15th century (196) 16th century (404) Anne Boleyn (139) biography (2,217) Britain (246) British (296) British history (765) ebook (218) Eleanor of Aquitaine (164) Elizabeth I (376) England (1,708) English History (676) European History (232) fiction (1,330) France (199) Great Britain (144) Henry VIII (534) historical (418) historical fiction (1,576) history (4,343) Kindle (164) Lady Jane Grey (183) medieval (420) medieval history (290) Middle Ages (181) monarchy (227) mystery (1,079) non-fiction (1,971) novel (153) own (210) Plantagenet (230) read (347) Richard III (561) royalty (643) to-read (2,633) Tudor (737) Tudor England (207) Tudors (640) unread (198) Wars of the Roses (298)

Common Knowledge



Alison Weir in Folio Society Devotees (April 2022)
Mary Boleyn: The Mistress of Kings by Alison Weir (August 2011 batch) in Reviews of Early Reviewers Books (January 2012)


Thorough depiction of each of Henry's wives, containing as much information about their lives with and without Henry as is known.
mj_papaya | 58 other reviews | Nov 21, 2023 |
Eleanor of Aquitaine was blessed with a long and eventful life where she traveled all over Europe and some of the Middle East. Unfortunately, us readers aren't quite so lucky, as there is very little information surviving about Eleanor's deeds and accomplishments. As a result, Weir must make do with manor records and whether or not her subject is mentioned in the accounts from various chroniclers in order to track her whereabouts. This leaves a very incomplete picture, which is quite frustrating for a reader.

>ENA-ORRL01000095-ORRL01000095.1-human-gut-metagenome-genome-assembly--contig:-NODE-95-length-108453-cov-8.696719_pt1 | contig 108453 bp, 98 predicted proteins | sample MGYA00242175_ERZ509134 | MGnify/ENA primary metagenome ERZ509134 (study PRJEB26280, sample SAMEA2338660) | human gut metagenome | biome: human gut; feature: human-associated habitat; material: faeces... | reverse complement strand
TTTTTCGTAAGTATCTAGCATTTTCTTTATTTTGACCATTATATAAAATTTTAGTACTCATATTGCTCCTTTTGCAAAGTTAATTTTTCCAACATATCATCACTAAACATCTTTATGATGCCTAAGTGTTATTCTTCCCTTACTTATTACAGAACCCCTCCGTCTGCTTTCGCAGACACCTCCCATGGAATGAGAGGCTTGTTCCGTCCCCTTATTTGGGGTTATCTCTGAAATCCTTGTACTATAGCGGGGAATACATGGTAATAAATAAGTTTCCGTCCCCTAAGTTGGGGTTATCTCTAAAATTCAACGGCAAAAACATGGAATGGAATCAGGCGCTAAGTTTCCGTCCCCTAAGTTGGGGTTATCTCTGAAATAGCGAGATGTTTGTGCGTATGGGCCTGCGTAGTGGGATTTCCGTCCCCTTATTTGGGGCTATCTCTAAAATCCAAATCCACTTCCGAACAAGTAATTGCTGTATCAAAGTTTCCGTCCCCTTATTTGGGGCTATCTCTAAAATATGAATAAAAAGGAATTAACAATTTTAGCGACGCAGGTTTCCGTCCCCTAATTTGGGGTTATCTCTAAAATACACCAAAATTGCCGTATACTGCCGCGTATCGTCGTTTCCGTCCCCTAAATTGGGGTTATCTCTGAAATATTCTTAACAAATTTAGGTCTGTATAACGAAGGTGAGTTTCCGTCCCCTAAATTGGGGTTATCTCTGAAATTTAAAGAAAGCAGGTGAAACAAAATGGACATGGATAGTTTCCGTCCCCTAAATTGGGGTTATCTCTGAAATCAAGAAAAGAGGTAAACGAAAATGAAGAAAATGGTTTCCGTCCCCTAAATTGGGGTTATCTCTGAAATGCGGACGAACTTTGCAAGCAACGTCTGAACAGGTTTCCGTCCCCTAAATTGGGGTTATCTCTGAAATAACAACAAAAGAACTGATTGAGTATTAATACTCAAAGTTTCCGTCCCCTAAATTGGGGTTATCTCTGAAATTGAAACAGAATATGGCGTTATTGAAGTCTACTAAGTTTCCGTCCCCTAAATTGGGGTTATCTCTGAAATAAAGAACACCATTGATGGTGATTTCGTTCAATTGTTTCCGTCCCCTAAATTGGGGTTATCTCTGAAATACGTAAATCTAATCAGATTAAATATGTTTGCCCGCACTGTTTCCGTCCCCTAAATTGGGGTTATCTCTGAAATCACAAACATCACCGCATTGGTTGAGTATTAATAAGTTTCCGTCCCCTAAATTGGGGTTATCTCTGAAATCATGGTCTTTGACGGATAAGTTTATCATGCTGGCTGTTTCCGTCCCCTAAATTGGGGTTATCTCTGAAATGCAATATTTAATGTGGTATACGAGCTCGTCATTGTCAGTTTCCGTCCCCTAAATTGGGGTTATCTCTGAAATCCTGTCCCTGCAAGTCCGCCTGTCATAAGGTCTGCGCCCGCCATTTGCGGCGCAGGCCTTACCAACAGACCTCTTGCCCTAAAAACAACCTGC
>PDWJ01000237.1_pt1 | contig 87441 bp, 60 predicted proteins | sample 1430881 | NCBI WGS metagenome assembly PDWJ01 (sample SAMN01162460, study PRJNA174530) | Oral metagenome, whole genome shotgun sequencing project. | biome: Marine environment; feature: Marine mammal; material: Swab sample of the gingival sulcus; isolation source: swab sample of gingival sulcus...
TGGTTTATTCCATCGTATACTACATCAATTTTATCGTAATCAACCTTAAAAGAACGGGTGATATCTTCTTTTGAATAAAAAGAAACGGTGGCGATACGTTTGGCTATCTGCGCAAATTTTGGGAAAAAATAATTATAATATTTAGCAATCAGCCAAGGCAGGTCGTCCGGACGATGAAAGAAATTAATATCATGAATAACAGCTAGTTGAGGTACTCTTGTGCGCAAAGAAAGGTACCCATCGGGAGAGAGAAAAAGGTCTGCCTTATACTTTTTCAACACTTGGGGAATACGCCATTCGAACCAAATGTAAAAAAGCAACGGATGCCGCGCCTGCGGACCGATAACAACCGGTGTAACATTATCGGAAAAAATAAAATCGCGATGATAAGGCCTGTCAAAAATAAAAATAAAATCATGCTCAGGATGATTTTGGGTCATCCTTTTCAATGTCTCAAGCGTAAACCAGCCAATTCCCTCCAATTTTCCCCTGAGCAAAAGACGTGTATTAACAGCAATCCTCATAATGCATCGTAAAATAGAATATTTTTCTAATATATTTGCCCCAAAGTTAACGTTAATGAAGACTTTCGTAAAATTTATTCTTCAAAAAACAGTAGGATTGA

For me, the most interesting part was when Eleanor's son Richard I becomes king and must rely on his mother to drum up support for him in England. Weir spends time talking about how she rounded up the barons of England and made them pledge their loyalty to her son. When he's captured by the Duke of Austria, Weir discusses how she gathered the ransom money and what laws she had to pass to accomplish this. Weir herself says that this period of Eleanor's life is likely what brought her everlasting fame, as she was a beloved queen of England, intelligent and compassionate for her subjects. If only we could've seen more of this Eleanor when she was in her domains of Aquitaine, Gascony, and Poitou, which Weir glosses over. Eleanor is nothing more than "their beloved duchess" and she keeps them quiet because she "understands their ways", but very little is said beyond that.